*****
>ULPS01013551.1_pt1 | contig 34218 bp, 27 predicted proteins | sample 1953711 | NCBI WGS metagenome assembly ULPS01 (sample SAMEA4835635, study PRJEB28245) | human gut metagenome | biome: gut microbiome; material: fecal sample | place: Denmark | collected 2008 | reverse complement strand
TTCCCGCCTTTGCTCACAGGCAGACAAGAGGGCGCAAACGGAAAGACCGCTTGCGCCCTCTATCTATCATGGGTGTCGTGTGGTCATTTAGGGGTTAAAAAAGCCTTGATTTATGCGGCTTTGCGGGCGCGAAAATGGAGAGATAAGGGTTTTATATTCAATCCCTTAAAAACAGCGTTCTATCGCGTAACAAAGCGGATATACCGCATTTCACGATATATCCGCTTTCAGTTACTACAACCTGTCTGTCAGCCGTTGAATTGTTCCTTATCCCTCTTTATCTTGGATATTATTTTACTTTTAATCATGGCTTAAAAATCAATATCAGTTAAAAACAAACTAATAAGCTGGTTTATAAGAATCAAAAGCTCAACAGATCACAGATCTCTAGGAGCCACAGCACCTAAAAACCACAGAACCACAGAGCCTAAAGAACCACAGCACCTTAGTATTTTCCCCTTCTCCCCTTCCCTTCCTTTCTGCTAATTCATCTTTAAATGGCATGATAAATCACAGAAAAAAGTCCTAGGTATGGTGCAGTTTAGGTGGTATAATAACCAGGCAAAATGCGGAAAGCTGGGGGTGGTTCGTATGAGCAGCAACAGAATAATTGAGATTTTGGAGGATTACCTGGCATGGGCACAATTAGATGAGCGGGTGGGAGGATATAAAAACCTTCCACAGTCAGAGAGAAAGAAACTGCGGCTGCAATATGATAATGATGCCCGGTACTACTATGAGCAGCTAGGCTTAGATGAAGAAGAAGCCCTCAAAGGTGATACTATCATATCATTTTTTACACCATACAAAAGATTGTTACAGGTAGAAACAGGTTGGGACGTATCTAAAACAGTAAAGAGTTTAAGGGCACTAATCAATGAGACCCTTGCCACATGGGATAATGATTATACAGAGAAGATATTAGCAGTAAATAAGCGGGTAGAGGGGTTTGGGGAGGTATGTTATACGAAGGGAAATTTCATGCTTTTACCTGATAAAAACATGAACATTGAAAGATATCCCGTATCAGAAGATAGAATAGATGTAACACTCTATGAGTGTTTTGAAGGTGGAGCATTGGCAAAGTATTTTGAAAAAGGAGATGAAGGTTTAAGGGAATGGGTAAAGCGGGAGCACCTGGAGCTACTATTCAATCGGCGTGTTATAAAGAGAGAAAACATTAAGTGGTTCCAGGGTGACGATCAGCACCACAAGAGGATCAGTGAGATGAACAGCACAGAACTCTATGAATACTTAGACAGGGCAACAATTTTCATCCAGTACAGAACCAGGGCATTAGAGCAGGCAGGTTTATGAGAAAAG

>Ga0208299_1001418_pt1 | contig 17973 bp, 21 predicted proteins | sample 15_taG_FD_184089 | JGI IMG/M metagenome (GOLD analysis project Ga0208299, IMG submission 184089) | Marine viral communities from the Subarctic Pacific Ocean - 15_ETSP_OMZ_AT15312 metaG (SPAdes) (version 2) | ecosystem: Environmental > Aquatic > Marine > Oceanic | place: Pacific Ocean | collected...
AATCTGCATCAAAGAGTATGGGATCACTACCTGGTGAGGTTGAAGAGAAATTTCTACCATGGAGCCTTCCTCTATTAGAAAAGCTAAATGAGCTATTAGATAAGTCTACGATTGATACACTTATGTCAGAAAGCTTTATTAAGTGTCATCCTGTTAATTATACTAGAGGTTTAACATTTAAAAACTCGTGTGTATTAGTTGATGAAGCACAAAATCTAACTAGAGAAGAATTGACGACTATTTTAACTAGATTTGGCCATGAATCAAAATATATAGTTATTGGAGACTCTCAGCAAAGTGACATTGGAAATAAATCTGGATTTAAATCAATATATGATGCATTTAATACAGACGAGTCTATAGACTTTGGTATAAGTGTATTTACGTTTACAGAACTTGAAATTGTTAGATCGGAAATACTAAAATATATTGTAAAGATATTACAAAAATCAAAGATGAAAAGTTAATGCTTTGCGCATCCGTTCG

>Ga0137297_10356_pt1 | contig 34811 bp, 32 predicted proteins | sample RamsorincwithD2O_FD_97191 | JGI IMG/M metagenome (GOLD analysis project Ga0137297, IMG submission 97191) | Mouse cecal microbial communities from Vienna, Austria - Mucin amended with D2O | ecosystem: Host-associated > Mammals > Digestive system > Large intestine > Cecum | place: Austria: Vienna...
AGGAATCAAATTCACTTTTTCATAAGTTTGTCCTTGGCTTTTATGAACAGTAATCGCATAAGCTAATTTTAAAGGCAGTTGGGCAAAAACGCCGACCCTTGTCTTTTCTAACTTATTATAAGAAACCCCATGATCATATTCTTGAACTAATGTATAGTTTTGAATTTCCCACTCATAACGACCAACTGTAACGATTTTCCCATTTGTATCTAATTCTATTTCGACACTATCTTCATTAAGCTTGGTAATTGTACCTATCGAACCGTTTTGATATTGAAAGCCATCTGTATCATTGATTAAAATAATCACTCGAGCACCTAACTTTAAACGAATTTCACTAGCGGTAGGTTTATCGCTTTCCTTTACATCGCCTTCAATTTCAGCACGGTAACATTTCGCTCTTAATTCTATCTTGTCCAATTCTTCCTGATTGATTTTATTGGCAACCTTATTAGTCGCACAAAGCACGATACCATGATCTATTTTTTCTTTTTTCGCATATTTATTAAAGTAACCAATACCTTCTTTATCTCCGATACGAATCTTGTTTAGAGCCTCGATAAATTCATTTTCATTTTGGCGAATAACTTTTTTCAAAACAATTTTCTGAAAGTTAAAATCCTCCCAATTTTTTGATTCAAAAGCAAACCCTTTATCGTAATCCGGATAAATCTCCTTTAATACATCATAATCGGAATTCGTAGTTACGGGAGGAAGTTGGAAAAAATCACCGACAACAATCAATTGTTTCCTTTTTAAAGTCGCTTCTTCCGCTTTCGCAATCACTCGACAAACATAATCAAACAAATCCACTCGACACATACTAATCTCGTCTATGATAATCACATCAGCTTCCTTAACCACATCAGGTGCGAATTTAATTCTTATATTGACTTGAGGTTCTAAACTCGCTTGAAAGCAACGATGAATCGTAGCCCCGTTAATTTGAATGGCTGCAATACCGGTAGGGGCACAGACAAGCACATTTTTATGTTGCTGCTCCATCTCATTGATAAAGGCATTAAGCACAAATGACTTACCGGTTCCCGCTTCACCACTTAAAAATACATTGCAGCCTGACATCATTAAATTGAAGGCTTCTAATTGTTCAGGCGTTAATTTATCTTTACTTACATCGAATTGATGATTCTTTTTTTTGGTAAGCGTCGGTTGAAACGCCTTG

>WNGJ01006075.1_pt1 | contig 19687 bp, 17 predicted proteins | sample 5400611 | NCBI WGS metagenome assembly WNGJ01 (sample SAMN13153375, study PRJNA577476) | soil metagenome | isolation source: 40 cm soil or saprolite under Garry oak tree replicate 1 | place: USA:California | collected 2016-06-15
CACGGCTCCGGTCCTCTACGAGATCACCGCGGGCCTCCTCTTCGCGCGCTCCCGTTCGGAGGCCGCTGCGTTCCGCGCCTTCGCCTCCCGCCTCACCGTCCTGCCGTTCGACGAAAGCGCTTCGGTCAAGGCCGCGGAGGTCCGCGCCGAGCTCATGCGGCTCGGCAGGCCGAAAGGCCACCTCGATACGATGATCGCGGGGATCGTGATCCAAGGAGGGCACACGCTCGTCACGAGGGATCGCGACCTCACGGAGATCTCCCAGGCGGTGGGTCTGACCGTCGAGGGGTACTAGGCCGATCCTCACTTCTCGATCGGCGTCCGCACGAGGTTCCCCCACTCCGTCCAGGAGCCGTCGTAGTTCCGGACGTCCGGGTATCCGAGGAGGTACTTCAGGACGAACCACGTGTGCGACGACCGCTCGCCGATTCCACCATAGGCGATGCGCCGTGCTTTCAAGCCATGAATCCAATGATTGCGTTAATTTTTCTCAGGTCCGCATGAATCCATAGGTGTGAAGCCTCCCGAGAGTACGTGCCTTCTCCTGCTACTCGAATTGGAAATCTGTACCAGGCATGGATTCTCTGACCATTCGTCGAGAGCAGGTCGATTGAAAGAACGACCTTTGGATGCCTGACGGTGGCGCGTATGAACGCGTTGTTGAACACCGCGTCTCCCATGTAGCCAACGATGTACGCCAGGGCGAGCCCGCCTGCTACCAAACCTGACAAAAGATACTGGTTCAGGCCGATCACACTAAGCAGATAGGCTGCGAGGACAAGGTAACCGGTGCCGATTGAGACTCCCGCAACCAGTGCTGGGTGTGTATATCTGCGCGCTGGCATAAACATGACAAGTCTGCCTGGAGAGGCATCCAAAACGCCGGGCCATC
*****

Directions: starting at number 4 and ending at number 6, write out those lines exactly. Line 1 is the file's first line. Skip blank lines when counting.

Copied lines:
AATCTGCATCAAAGAGTATGGGATCACTACCTGGTGAGGTTGAAGAGAAATTTCTACCATGGAGCCTTCCTCTATTAGAAAAGCTAAATGAGCTATTAGATAAGTCTACGATTGATACACTTATGTCAGAAAGCTTTATTAAGTGTCATCCTGTTAATTATACTAGAGGTTTAACATTTAAAAACTCGTGTGTATTAGTTGATGAAGCACAAAATCTAACTAGAGAAGAATTGACGACTATTTTAACTAGATTTGGCCATGAATCAAAATATATAGTTATTGGAGACTCTCAGCAAAGTGACATTGGAAATAAATCTGGATTTAAATCAATATATGATGCATTTAATACAGACGAGTCTATAGACTTTGGTATAAGTGTATTTACGTTTACAGAACTTGAAATTGTTAGATCGGAAATACTAAAATATATTGTAAAGATATTACAAAAATCAAAGATGAAAAGTTAATGCTTTGCGCATCCGTTCG

>Ga0137297_10356_pt1 | contig 34811 bp, 32 predicted proteins | sample RamsorincwithD2O_FD_97191 | JGI IMG/M metagenome (GOLD analysis project Ga0137297, IMG submission 97191) | Mouse cecal microbial communities from Vienna, Austria - Mucin amended with D2O | ecosystem: Host-associated > Mammals > Digestive system > Large intestine > Cecum | place: Austria: Vienna...
AGGAATCAAATTCACTTTTTCATAAGTTTGTCCTTGGCTTTTATGAACAGTAATCGCATAAGCTAATTTTAAAGGCAGTTGGGCAAAAACGCCGACCCTTGTCTTTTCTAACTTATTATAAGAAACCCCATGATCATATTCTTGAACTAATGTATAGTTTTGAATTTCCCACTCATAACGACCAACTGTAACGATTTTCCCATTTGTATCTAATTCTATTTCGACACTATCTTCATTAAGCTTGGTAATTGTACCTATCGAACCGTTTTGATATTGAAAGCCATCTGTATCATTGATTAAAATAATCACTCGAGCACCTAACTTTAAACGAATTTCACTAGCGGTAGGTTTATCGCTTTCCTTTACATCGCCTTCAATTTCAGCACGGTAACATTTCGCTCTTAATTCTATCTTGTCCAATTCTTCCTGATTGATTTTATTGGCAACCTTATTAGTCGCACAAAGCACGATACCATGATCTATTTTTTCTTTTTTCGCATATTTATTAAAGTAACCAATACCTTCTTTATCTCCGATACGAATCTTGTTTAGAGCCTCGATAAATTCATTTTCATTTTGGCGAATAACTTTTTTCAAAACAATTTTCTGAAAGTTAAAATCCTCCCAATTTTTTGATTCAAAAGCAAACCCTTTATCGTAATCCGGATAAATCTCCTTTAATACATCATAATCGGAATTCGTAGTTACGGGAGGAAGTTGGAAAAAATCACCGACAACAATCAATTGTTTCCTTTTTAAAGTCGCTTCTTCCGCTTTCGCAATCACTCGACAAACATAATCAAACAAATCCACTCGACACATACTAATCTCGTCTATGATAATCACATCAGCTTCCTTAACCACATCAGGTGCGAATTTAATTCTTATATTGACTTGAGGTTCTAAACTCGCTTGAAAGCAACGATGAATCGTAGCCCCGTTAATTTGAATGGCTGCAATACCGGTAGGGGCACAGACAAGCACATTTTTATGTTGCTGCTCCATCTCATTGATAAAGGCATTAAGCACAAATGACTTACCGGTTCCCGCTTCACCACTTAAAAATACATTGCAGCCTGACATCATTAAATTGAAGGCTTCTAATTGTTCAGGCGTTAATTTATCTTTACTTACATCGAATTGATGATTCTTTTTTTTGGTAAGCGTCGGTTGAAACGCCTTG